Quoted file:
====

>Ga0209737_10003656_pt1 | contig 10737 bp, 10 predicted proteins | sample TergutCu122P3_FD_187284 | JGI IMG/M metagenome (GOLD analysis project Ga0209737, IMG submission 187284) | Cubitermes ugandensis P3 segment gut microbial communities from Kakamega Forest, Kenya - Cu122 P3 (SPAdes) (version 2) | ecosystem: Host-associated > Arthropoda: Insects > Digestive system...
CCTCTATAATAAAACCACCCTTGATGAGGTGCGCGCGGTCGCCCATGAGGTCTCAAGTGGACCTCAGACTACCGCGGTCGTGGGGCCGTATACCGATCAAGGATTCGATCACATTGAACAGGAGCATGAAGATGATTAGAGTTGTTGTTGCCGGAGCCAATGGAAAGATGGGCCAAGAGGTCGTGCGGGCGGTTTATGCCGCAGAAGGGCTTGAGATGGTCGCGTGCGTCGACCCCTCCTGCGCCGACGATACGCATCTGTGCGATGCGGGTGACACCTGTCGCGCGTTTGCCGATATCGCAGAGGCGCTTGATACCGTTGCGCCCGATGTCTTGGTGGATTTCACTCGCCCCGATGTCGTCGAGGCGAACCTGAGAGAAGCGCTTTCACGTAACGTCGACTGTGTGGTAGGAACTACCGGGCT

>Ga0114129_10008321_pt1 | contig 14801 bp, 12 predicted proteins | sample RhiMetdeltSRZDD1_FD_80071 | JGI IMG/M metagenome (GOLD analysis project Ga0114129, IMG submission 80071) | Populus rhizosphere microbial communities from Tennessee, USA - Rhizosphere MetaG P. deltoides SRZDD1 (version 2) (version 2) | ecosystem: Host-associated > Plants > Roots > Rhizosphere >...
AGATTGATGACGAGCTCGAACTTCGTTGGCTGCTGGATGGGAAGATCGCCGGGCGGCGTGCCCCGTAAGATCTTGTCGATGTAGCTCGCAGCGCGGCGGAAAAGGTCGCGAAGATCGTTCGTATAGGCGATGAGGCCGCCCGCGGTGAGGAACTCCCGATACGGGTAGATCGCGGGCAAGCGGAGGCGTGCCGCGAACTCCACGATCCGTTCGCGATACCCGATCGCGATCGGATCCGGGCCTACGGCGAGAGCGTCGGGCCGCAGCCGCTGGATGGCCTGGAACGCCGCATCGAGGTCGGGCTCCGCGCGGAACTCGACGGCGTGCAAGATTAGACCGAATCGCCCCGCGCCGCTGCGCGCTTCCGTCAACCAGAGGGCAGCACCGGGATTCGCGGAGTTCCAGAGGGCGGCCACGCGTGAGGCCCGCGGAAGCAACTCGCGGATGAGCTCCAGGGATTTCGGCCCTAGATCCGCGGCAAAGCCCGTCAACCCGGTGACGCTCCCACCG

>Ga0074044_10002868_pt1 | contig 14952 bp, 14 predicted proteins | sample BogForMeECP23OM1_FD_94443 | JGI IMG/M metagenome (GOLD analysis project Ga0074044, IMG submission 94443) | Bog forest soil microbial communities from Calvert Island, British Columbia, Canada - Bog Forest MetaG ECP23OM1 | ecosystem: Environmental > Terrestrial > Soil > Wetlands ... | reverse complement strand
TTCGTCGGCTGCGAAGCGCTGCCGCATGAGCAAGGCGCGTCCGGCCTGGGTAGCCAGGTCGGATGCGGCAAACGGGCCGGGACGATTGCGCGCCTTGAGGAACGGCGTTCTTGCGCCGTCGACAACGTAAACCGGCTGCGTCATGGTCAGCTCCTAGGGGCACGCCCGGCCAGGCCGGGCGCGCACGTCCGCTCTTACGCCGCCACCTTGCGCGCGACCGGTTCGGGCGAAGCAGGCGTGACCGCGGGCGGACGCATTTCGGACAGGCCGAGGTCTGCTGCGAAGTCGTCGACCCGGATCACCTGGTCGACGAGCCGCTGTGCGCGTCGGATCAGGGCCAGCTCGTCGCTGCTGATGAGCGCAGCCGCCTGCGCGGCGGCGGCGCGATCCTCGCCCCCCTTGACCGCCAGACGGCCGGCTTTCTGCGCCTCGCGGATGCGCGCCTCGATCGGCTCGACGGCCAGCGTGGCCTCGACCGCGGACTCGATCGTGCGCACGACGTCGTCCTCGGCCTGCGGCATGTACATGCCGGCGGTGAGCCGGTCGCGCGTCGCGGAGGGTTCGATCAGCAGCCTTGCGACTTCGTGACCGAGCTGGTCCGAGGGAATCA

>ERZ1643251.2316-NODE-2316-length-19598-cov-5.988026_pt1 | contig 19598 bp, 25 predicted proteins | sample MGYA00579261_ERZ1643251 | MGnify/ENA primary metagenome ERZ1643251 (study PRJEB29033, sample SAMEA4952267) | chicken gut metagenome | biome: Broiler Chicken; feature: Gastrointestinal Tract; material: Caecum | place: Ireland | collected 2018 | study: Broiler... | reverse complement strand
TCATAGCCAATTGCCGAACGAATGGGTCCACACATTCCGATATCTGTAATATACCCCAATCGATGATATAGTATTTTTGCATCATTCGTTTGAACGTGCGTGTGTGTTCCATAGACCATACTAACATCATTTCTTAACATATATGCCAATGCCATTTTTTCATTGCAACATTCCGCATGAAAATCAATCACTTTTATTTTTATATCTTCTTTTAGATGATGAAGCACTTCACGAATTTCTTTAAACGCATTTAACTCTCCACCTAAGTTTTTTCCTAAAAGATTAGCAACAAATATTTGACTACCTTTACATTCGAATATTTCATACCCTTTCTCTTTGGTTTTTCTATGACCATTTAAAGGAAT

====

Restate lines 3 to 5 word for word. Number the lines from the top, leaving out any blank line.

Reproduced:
>Ga0114129_10008321_pt1 | contig 14801 bp, 12 predicted proteins | sample RhiMetdeltSRZDD1_FD_80071 | JGI IMG/M metagenome (GOLD analysis project Ga0114129, IMG submission 80071) | Populus rhizosphere microbial communities from Tennessee, USA - Rhizosphere MetaG P. deltoides SRZDD1 (version 2) (version 2) | ecosystem: Host-associated > Plants > Roots > Rhizosphere >...
AGATTGATGACGAGCTCGAACTTCGTTGGCTGCTGGATGGGAAGATCGCCGGGCGGCGTGCCCCGTAAGATCTTGTCGATGTAGCTCGCAGCGCGGCGGAAAAGGTCGCGAAGATCGTTCGTATAGGCGATGAGGCCGCCCGCGGTGAGGAACTCCCGATACGGGTAGATCGCGGGCAAGCGGAGGCGTGCCGCGAACTCCACGATCCGTTCGCGATACCCGATCGCGATCGGATCCGGGCCTACGGCGAGAGCGTCGGGCCGCAGCCGCTGGATGGCCTGGAACGCCGCATCGAGGTCGGGCTCCGCGCGGAACTCGACGGCGTGCAAGATTAGACCGAATCGCCCCGCGCCGCTGCGCGCTTCCGTCAACCAGAGGGCAGCACCGGGATTCGCGGAGTTCCAGAGGGCGGCCACGCGTGAGGCCCGCGGAAGCAACTCGCGGATGAGCTCCAGGGATTTCGGCCCTAGATCCGCGGCAAAGCCCGTCAACCCGGTGACGCTCCCACCG

>Ga0074044_10002868_pt1 | contig 14952 bp, 14 predicted proteins | sample BogForMeECP23OM1_FD_94443 | JGI IMG/M metagenome (GOLD analysis project Ga0074044, IMG submission 94443) | Bog forest soil microbial communities from Calvert Island, British Columbia, Canada - Bog Forest MetaG ECP23OM1 | ecosystem: Environmental > Terrestrial > Soil > Wetlands ... | reverse complement strand